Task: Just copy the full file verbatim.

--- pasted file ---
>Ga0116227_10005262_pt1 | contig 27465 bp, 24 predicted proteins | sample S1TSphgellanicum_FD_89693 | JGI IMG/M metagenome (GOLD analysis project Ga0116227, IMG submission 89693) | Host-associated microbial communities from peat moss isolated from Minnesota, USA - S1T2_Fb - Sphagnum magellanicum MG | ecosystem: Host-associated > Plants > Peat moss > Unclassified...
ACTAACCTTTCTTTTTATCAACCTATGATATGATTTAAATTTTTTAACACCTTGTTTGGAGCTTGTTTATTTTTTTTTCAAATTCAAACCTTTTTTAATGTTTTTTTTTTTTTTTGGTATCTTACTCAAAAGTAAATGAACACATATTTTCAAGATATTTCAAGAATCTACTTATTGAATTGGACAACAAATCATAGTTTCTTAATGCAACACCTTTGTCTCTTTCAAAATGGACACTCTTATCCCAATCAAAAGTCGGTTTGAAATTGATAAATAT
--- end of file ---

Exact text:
>Ga0116227_10005262_pt1 | contig 27465 bp, 24 predicted proteins | sample S1TSphgellanicum_FD_89693 | JGI IMG/M metagenome (GOLD analysis project Ga0116227, IMG submission 89693) | Host-associated microbial communities from peat moss isolated from Minnesota, USA - S1T2_Fb - Sphagnum magellanicum MG | ecosystem: Host-associated > Plants > Peat moss > Unclassified...
ACTAACCTTTCTTTTTATCAACCTATGATATGATTTAAATTTTTTAACACCTTGTTTGGAGCTTGTTTATTTTTTTTTCAAATTCAAACCTTTTTTAATGTTTTTTTTTTTTTTTGGTATCTTACTCAAAAGTAAATGAACACATATTTTCAAGATATTTCAAGAATCTACTTATTGAATTGGACAACAAATCATAGTTTCTTAATGCAACACCTTTGTCTCTTTCAAAATGGACACTCTTATCCCAATCAAAAGTCGGTTTGAAATTGATAAATAT